Friendly Fire – Beyond The Neverglades

Friendly Fire is a four-piece band based in Jacksonville, Florida and Beyond The Neverglades is their newest full-length release.

Formed in 2016, the band had their fair share of ups and down when band member Chad O’Quinn passed away suddenly just weeks before the vocals for their album were recorded. The band regrouped and, with some new members, the album Terminal Wanderlust was released one year after O’Quinn’s passing in October 2019.

And now, Beyond The Neverglades sees them stomping back to the forefront, having released the album on 11/11/2022.

A punk-inspired album, this is one that is full of energy from start to finish and one that is bound to have you pogo’ing around your living room from the moment you put it on.

Mixing 70’s punk rock riffs, with the distortion of alternative and indie rock and the screaming vocals of emo rock, this band have created a sound that is unique to them.

The great use of distortion on both guitars and vocals gives the album a raw, edgy vibe that takes us on a nostalgic trip back to the late 90’s/early 00’s when bands such as My Chemical Romance, Jimmy Eat World, Blink 182 and so many more were prevalent.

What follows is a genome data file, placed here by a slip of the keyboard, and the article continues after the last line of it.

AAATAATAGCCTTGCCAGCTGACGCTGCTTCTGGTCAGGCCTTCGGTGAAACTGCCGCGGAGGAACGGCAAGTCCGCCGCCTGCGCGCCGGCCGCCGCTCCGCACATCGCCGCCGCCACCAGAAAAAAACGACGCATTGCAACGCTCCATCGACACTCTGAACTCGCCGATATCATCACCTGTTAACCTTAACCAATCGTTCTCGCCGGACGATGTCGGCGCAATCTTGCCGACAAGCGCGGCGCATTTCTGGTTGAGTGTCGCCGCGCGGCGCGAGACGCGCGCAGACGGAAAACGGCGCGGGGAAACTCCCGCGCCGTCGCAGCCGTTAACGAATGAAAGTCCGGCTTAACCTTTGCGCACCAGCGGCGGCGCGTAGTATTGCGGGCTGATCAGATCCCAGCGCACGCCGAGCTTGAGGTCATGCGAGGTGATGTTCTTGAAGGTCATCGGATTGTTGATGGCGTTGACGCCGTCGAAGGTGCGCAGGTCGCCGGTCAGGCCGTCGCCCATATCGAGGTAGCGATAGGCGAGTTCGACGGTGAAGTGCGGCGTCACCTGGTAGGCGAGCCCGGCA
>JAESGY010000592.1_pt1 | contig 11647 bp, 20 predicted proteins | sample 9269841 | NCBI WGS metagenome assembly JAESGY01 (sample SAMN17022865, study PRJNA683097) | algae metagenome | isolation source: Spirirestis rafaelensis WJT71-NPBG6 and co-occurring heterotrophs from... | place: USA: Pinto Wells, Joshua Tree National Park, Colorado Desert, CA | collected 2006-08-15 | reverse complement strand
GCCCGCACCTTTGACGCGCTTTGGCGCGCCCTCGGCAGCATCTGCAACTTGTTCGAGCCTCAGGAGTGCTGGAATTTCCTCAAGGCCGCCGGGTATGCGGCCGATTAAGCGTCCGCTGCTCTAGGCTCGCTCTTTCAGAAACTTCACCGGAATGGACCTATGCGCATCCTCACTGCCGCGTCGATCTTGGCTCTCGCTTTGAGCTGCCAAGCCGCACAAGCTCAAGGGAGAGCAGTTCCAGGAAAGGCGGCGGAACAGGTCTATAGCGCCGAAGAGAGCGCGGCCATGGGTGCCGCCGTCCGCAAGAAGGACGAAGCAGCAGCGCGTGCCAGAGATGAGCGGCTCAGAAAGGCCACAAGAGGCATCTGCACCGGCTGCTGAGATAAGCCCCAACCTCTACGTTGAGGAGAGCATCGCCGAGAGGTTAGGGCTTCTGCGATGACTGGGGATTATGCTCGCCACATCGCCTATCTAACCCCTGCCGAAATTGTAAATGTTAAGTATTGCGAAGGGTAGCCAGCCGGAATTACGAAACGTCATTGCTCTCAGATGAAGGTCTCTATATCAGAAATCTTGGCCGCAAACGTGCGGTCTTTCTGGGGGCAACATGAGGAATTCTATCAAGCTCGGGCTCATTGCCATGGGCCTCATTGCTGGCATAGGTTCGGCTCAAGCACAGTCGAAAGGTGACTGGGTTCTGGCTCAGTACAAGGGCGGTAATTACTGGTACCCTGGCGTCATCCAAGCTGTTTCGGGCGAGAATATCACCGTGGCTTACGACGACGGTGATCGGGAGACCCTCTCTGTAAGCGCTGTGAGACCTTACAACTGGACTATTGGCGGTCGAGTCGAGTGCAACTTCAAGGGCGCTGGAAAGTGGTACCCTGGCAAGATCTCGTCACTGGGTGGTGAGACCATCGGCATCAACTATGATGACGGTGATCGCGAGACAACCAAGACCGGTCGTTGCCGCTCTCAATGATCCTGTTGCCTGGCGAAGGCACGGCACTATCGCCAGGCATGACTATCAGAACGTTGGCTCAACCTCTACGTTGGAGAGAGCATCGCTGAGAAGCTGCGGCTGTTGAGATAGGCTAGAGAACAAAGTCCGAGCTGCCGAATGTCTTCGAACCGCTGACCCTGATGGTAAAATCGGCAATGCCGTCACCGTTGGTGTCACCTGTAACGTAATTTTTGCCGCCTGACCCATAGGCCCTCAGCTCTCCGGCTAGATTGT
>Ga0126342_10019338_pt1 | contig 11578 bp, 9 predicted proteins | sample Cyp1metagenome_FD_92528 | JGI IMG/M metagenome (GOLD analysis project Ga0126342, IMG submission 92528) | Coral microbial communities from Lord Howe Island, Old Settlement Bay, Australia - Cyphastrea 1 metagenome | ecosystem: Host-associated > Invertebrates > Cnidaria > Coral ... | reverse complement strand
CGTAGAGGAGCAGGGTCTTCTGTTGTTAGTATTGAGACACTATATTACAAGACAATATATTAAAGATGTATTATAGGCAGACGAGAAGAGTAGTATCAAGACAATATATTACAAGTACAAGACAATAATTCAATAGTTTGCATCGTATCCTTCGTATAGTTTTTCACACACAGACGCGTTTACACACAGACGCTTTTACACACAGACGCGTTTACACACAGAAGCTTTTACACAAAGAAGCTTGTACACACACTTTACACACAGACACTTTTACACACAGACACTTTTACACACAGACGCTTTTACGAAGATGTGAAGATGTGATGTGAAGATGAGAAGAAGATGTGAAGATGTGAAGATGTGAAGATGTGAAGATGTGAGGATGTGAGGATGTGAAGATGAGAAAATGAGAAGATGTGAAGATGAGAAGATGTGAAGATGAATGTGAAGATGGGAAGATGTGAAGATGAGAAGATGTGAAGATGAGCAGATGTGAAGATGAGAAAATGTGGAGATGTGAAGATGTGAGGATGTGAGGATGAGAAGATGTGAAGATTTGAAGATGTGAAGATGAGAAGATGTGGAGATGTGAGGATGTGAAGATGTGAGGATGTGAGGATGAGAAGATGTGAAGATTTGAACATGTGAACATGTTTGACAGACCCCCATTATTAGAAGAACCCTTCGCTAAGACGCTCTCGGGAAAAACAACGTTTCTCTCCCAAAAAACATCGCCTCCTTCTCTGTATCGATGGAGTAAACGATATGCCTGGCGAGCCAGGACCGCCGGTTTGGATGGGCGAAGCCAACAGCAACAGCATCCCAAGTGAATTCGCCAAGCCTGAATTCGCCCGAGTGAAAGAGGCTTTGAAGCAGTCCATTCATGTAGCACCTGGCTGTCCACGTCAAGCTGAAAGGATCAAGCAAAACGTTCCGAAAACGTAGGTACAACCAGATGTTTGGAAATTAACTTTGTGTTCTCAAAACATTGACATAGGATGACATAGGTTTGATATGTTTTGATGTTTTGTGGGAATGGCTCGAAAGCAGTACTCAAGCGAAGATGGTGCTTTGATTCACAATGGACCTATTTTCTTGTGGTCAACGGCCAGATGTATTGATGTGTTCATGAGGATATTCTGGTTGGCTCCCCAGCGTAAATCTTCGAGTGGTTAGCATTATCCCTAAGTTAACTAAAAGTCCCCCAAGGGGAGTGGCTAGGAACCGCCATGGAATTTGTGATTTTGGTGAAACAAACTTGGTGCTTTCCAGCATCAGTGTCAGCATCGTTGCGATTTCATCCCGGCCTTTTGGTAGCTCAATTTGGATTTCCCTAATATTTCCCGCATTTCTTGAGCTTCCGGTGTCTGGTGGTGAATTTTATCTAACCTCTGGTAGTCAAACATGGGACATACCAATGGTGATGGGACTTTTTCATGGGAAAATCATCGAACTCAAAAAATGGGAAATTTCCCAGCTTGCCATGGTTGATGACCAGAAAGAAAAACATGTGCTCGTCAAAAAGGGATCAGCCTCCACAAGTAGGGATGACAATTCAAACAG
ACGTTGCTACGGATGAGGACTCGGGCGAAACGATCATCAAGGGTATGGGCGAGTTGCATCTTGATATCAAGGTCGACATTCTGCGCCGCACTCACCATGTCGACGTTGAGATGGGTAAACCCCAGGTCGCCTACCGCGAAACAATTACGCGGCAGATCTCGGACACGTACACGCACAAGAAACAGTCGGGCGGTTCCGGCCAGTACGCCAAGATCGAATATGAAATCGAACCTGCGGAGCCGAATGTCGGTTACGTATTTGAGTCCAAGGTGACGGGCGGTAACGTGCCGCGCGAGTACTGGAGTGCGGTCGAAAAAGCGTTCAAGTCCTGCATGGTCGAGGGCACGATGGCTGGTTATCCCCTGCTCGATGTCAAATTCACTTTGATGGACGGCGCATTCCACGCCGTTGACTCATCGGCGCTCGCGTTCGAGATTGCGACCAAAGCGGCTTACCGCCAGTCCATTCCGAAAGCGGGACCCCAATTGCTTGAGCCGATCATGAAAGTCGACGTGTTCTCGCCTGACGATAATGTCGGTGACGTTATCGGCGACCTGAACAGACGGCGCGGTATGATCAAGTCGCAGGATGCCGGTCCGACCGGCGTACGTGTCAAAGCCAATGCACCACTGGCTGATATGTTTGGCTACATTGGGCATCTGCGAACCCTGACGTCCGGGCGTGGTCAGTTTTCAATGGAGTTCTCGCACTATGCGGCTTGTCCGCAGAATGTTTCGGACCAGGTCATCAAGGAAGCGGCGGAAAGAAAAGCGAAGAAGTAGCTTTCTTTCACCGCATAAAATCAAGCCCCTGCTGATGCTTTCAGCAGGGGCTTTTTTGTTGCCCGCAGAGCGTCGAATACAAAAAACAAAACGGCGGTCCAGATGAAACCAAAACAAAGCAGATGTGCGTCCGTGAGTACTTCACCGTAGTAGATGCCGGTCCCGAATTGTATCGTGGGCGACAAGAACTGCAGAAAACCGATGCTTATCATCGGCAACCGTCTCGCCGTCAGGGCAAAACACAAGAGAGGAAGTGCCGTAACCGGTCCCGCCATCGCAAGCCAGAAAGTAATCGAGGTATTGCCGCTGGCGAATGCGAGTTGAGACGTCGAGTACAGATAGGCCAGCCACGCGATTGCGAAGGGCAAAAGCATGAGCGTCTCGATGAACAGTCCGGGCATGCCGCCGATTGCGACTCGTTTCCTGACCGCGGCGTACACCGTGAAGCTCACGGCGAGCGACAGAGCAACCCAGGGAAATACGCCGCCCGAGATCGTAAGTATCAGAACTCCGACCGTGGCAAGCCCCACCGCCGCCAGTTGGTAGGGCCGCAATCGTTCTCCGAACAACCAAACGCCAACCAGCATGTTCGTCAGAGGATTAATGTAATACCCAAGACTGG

These guys, however, take it that one step further back with influences from the 70’s and 80’s punk sound.

The dirty guitars have a great sound, and the solos are amazing. The drumming is frantic (as all good punk drumming should be!) and the vocals could have been drawn from any decade of the past forty or fifty years, with traditional punk back-ups adding that extra punch!

This is a great album and one that I think will attract listeners of all ages and genres. Not all out punk, but also not stuck in the emo category, this album straddles many genres, and this will be its appeal.

So, punk(inspired) lovers everywhere, go and check out this gem of an album, you’ll be glad you did!

Track Listing:

1) The Ballad Of Blind Blake

2) Headphones

3) Despair Tunes

4) Park

5) Nucleus

6) Ageing Kerouac

7) Death Of A Poet

8) Rise

This review is purely the property of The Metal Asylum

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